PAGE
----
Tenet reports $366M loss, plans to cut 1,300 jobs

Dallas-based Tenet Healthcare ended the third quarter with a net loss, but the 77-hospital chain is launching a $150 million cost reduction plan with an aim of improving its financial picture.

According to a preliminary earnings statement released Friday, Tenet anticipates revenues of $4.59 billion in the third quarter of 2017, down from revenues of $4.85 billion in the same period of the year prior.

Tenet said revenues from the Texas Medicaid Waiver program were $8 million lower than expected in the third quarter of this year, and revenues from Florida's Medicaid program were $2 million lower than expected due to changes with the Low Income Pool program. The company also took an estimated $30 million hit from hurricanes Harvey and Irma. The hurricanes caused Tenet to incur additional expenses and miss out on revenues.

Tenet reported a net loss from continuing operations of $366 million in the third quarter of 2017, compared to a net loss from operations of $9 million in the third quarter of 2016. However, the company said it is taking steps to improve its financial position.

"We are moving quickly and decisively to improve financial results and returns for our shareholders," said Ronald A. Rittenmeyer, executive chairman and CEO, who was appointed to lead Tenet after longtime CEO Trevor Fetter stepped down Monday. 

As part of Tenet's turnaround plan, the company is launching a $150 million enterprisewide cost reduction initiative, which will involve renegotiation of contracts with suppliers and vendors, as well as significant headcount reductions. Tenet said it anticipates eliminating approximately 1,300 positions, including contractors. 

Although the company will realize some savings from actions within its ambulatory care and Conifer business segments, about 75 percent of the savings will come from Tenet's hospital operations, including the elimination of a regional management layer.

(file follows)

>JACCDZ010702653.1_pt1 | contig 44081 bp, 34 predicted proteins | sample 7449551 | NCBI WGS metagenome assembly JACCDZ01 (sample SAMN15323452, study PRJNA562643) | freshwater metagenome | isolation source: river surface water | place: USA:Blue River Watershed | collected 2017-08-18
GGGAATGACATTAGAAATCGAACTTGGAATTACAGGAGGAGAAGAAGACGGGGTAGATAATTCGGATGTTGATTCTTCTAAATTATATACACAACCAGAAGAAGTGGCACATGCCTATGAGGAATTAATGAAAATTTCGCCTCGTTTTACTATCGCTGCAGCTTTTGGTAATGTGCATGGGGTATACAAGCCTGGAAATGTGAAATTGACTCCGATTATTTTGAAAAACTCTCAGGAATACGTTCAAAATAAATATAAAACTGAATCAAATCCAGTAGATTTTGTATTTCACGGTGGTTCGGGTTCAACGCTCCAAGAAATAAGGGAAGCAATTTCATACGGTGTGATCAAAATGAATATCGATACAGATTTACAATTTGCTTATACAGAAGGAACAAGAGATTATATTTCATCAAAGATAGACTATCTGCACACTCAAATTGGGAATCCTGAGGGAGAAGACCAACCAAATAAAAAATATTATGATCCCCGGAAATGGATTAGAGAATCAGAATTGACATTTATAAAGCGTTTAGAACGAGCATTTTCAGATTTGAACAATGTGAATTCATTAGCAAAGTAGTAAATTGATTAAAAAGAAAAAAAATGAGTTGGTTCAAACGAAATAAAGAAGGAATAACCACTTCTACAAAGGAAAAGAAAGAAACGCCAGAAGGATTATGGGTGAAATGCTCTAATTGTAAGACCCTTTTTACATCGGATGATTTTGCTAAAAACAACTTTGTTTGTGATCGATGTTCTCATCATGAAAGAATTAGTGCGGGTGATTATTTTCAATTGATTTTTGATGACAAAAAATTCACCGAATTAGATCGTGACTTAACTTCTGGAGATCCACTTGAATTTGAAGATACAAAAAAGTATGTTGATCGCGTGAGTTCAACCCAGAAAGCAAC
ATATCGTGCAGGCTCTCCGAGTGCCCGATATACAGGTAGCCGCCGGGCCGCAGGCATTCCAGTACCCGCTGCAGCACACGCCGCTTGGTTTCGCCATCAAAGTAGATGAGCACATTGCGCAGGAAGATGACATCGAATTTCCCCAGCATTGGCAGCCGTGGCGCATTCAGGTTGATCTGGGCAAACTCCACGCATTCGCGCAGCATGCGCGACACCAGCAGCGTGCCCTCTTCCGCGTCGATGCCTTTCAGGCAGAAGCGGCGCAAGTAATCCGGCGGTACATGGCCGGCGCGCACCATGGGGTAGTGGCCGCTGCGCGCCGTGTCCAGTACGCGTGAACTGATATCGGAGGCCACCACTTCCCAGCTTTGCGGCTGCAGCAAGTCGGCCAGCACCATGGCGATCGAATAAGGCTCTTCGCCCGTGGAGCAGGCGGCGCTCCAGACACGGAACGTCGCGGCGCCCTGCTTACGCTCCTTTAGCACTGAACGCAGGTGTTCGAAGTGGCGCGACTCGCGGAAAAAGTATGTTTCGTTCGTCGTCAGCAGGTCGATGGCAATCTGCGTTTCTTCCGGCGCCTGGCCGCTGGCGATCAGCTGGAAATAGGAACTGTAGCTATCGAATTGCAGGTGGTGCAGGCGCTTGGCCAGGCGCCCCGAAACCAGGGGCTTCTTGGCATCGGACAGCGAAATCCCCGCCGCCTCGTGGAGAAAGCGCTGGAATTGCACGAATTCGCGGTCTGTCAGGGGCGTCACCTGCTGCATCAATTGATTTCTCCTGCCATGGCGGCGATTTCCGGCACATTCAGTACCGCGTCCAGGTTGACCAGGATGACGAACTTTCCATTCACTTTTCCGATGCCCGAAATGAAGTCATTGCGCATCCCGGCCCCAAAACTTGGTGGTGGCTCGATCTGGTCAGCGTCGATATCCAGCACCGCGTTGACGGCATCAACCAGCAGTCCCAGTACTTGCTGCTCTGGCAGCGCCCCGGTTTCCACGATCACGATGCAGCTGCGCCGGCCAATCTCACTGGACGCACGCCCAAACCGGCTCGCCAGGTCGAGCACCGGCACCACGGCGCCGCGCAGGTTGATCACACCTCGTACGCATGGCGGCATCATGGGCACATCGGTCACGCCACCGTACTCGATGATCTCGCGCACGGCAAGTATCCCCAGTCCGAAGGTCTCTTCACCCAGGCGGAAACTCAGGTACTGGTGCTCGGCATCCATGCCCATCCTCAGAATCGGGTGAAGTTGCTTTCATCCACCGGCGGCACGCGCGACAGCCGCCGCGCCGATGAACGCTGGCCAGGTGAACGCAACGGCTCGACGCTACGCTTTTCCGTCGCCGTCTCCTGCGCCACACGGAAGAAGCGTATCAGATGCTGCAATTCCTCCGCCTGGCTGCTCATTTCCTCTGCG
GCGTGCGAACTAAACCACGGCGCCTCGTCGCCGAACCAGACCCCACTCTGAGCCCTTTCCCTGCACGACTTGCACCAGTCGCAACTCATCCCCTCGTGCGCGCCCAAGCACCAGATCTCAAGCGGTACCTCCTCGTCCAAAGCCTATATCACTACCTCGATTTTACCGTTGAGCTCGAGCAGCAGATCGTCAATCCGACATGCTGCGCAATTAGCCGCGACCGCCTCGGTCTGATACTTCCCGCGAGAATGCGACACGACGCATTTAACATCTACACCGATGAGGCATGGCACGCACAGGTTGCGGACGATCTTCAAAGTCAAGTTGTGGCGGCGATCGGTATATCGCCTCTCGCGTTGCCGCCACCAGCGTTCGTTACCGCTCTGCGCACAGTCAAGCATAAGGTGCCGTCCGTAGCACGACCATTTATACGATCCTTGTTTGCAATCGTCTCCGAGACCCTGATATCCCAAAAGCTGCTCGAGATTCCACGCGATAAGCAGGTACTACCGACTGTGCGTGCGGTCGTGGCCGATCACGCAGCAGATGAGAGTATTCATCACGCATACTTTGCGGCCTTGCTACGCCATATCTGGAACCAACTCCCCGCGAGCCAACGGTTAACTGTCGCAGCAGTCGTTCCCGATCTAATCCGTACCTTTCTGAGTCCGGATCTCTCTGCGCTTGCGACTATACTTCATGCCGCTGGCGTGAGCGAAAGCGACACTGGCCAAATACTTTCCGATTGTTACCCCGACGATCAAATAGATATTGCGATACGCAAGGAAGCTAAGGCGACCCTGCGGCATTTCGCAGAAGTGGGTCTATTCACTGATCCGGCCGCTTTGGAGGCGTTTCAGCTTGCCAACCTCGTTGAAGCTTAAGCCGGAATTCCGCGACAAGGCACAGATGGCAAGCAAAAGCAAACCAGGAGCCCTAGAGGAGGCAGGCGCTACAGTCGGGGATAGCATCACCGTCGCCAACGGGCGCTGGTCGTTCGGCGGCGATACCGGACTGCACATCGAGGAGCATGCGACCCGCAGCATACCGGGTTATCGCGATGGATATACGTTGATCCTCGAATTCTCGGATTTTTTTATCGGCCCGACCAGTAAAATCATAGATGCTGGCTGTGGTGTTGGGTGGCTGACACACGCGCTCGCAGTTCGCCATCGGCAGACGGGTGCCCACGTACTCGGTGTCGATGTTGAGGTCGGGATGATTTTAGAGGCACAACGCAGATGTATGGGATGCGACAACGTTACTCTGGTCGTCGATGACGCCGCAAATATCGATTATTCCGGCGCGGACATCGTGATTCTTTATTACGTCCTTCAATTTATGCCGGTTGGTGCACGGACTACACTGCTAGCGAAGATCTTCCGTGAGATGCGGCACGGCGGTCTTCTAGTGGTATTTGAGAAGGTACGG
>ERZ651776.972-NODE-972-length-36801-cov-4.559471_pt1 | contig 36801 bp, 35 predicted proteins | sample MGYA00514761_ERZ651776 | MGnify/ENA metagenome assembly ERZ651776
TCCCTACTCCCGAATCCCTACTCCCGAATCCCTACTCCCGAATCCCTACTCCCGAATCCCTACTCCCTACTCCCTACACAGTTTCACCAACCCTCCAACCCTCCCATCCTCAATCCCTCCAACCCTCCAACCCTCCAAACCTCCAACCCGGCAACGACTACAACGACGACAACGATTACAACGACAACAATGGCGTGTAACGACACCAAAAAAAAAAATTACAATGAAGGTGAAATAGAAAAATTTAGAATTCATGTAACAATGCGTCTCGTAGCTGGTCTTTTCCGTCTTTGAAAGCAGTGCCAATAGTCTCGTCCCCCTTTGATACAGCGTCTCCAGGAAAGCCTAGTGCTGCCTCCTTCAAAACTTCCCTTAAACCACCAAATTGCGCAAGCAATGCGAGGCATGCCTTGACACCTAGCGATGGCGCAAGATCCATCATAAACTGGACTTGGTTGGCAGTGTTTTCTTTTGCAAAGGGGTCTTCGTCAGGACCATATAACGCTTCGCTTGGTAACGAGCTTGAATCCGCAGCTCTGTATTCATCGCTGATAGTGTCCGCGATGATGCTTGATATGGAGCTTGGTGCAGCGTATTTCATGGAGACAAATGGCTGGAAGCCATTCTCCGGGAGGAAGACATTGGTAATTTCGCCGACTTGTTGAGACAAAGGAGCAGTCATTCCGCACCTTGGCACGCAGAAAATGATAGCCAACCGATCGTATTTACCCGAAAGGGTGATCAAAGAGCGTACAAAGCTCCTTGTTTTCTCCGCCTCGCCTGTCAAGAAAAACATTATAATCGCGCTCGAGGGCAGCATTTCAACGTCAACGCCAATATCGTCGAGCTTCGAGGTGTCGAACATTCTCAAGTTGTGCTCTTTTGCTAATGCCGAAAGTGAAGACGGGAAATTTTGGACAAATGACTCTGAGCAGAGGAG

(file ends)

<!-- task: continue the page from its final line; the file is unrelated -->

Tenet expects to incur pre-tax restructuring costs of about $40 million in the fourth quarter of this year in conjunction with the cost reduction initiative, with substantially all of the costs related to employee severance payments.

The cost cutting plan and workforce reduction are Tenet's latest moves to improve performance and tackle its $15 billion debt load. The company also began a board refreshment process in August, which it moved forward with this week with the appointment of James Bierman to the board as an independent director. Tenet's board now has 10 directors, nine of whom are independent.

Tenet is evaluating strategic options, but it is unclear what those options include. In August, the Wall Street Journal reported Tenet hired banking advisors to assess several strategic options, including the sale of the company. However, two sources familiar with the matter told Reuters Thursday the company called off the sale process to allow it to focus on securing a permanent CEO.

On Friday, Tenet said it is still pursuing several options, but did not specify whether selling the company is still on the table. "We have and will continue to review, analyze and pursue all options to enhance shareholder value," said Mr. Rittenmeyer.

More articles on Tenet:  

Shareholders push for changes at Tenet and CHS: 6 things to know
Moody's: Shareholder pressure may lead Tenet to make drastic changes
Tenet CEO Trevor Fetter steps down

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